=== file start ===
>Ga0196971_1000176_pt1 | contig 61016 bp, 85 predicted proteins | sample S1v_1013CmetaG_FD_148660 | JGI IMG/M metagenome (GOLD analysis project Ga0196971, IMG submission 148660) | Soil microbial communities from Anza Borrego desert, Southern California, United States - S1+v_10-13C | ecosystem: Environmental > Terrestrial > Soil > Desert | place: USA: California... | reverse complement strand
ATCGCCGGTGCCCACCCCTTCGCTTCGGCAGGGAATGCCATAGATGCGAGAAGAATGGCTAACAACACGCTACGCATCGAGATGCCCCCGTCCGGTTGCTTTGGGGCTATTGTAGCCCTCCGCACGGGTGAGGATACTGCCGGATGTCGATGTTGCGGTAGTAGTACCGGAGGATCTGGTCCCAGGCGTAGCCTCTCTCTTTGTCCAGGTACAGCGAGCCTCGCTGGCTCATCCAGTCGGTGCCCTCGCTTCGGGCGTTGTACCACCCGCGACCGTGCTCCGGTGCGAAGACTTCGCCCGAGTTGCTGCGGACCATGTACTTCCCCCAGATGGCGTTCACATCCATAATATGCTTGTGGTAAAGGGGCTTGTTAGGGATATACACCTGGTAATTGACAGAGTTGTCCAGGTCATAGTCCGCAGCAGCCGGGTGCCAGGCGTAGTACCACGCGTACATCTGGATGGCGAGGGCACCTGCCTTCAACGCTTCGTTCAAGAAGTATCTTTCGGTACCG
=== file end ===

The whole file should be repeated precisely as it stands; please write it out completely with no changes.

>Ga0196971_1000176_pt1 | contig 61016 bp, 85 predicted proteins | sample S1v_1013CmetaG_FD_148660 | JGI IMG/M metagenome (GOLD analysis project Ga0196971, IMG submission 148660) | Soil microbial communities from Anza Borrego desert, Southern California, United States - S1+v_10-13C | ecosystem: Environmental > Terrestrial > Soil > Desert | place: USA: California... | reverse complement strand
ATCGCCGGTGCCCACCCCTTCGCTTCGGCAGGGAATGCCATAGATGCGAGAAGAATGGCTAACAACACGCTACGCATCGAGATGCCCCCGTCCGGTTGCTTTGGGGCTATTGTAGCCCTCCGCACGGGTGAGGATACTGCCGGATGTCGATGTTGCGGTAGTAGTACCGGAGGATCTGGTCCCAGGCGTAGCCTCTCTCTTTGTCCAGGTACAGCGAGCCTCGCTGGCTCATCCAGTCGGTGCCCTCGCTTCGGGCGTTGTACCACCCGCGACCGTGCTCCGGTGCGAAGACTTCGCCCGAGTTGCTGCGGACCATGTACTTCCCCCAGATGGCGTTCACATCCATAATATGCTTGTGGTAAAGGGGCTTGTTAGGGATATACACCTGGTAATTGACAGAGTTGTCCAGGTCATAGTCCGCAGCAGCCGGGTGCCAGGCGTAGTACCACGCGTACATCTGGATGGCGAGGGCACCTGCCTTCAACGCTTCGTTCAAGAAGTATCTTTCGGTACCG